News is what is killing papers.
Not “news” as in something you want and need to read, but “news” as in something reporters once liked and wanted to write about.
Nearly every story in every paper these days sounds the same. Why? Because it is the same.
Newspapers now publish little original content and instead print pre-packaged filler, which is pushed out the door of “News Agencies” like so much fast food.
These syndicated “products” come off an assembly-line, each uses the same limited set of ingredients, and is put together in the approved manner as dictated by management, which resides in some far away place.
The output from these factories is so predictable that satirical publications like The Onion hardly have to break a sweat to mimic the news-speak in which they are written.
How did this come about? Used to be, local papers offered stories that had something to do with where you lived.
But stories about the new road construction—who got the contract, how many neighbors were to be employed, what roads were involved—interesting as they were to the indigenous populants, meant nothing to the folks in the next city.
Local news beats weren’t sexy or glamorous but they were the selling point of the papers.
Which was fine in the days when reporting was a trade. Before it was a profession.
Because then came “J” school graduates—they had degrees, you see. As professionals, they could not find themselves interested in writing articles about what the city council was up to when “real” stories awaited them.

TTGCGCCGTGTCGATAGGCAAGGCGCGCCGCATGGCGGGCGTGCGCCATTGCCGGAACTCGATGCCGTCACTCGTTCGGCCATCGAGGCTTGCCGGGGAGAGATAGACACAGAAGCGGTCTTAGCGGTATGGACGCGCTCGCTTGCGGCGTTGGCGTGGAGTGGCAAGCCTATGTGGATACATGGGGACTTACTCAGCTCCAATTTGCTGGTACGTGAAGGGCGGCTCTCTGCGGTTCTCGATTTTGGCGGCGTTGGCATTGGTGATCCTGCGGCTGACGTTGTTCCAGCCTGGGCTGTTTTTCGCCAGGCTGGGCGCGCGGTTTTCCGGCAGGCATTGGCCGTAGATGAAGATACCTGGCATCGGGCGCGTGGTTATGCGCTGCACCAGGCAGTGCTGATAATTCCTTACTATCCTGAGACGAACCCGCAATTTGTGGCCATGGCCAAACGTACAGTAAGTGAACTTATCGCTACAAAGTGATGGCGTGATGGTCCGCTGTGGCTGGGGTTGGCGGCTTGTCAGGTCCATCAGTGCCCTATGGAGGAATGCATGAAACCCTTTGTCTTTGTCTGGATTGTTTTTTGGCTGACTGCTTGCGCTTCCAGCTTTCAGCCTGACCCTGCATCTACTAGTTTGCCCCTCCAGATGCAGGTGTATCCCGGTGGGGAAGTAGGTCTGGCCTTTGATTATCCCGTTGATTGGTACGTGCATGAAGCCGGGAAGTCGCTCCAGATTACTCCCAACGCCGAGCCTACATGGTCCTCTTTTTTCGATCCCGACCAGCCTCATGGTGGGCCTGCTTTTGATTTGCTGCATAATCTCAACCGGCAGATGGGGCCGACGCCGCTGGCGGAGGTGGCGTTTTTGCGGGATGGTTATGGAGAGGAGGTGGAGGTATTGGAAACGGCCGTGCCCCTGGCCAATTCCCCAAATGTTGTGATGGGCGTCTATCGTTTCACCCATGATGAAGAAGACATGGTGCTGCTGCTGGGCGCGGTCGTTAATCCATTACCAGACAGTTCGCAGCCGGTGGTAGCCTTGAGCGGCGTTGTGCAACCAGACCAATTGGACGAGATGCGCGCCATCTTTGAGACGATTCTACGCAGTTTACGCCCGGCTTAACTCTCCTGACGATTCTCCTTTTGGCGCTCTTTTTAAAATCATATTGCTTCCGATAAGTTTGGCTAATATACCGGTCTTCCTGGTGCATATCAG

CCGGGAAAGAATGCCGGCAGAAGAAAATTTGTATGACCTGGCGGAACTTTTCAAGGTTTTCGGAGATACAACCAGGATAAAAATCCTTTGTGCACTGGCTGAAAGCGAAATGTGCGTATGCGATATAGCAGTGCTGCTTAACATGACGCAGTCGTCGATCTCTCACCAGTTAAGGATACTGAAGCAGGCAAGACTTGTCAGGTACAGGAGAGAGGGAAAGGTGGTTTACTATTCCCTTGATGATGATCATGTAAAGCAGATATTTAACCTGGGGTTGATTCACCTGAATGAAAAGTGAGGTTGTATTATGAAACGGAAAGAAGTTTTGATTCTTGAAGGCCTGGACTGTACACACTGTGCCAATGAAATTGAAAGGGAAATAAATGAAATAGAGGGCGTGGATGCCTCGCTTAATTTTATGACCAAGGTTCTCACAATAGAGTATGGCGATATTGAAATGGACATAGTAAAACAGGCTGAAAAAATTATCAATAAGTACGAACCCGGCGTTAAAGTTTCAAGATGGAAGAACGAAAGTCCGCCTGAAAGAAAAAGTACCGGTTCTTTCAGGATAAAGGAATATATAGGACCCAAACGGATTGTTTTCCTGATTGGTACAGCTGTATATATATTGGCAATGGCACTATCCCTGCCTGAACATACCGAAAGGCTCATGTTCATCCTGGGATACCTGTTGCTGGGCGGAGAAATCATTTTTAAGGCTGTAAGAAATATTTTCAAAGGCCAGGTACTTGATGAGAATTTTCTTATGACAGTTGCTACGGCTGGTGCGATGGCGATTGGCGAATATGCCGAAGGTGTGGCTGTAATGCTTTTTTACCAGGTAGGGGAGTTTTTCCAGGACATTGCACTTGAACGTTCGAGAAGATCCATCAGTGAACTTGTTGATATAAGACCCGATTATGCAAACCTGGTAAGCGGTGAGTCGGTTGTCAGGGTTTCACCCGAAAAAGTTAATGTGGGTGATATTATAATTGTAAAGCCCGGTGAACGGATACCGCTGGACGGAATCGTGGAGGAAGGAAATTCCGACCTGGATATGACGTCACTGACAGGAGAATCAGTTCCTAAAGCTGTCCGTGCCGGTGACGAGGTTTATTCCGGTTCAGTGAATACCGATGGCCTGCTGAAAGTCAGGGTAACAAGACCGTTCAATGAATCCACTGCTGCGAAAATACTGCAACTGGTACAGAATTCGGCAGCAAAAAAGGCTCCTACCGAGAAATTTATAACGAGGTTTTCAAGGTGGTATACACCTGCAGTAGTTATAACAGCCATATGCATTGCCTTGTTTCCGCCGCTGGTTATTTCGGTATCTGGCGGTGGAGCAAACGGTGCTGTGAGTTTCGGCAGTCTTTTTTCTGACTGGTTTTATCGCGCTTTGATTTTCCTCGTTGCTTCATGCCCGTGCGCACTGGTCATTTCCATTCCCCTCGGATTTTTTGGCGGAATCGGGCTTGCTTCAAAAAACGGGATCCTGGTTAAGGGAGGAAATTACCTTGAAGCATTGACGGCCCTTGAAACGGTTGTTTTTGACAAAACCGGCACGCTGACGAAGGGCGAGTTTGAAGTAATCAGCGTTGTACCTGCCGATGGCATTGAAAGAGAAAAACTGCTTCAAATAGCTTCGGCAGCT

So every paper started covering “matter of importance”, such as Washington and international events. Finance pages expanded to say, “The Dow did this, it did that.” Celebrities were irresistible, so they were stuck in, too.
Then Radio, TV, and the internet started having their way. Anything that was in a paper was available elsewhere, and faster. And free.
When the newspapers took the hit, they started cutting back. The reporters were the first to go.
And management filled the spaces with pre-packaged articles, which covered the same content as the fired reporters did: Washington, Middle-East conflicts, etc. What was the harm?
Management also tried to make the papers “look like” TV—wide margins, large fonts, simplified writing—in an effort to fool people into thinking they weren’t reading.
Soon, every paper looked the same.
And then people stopped buying them.
It’s got so bad that even papers like those in San Francisco and Seattle are going to kick over.
The fix is obvious. Papers need to return to reporting and analyzing local events, to providing information you cannot get any other place. Switch to a weekly or other format if there isn’t enough daily material.
I doubt it will happen.
I should say that I stole the idea for this post from Cranky Geek, and perpetual curmudgeon, John Dvorak, who agrees that the newspaper industry needs to “return to its roots, and focus on providing densely edited and directed information of importance as decided by a trustworthy source. And it should leave the fluff to the Internet.”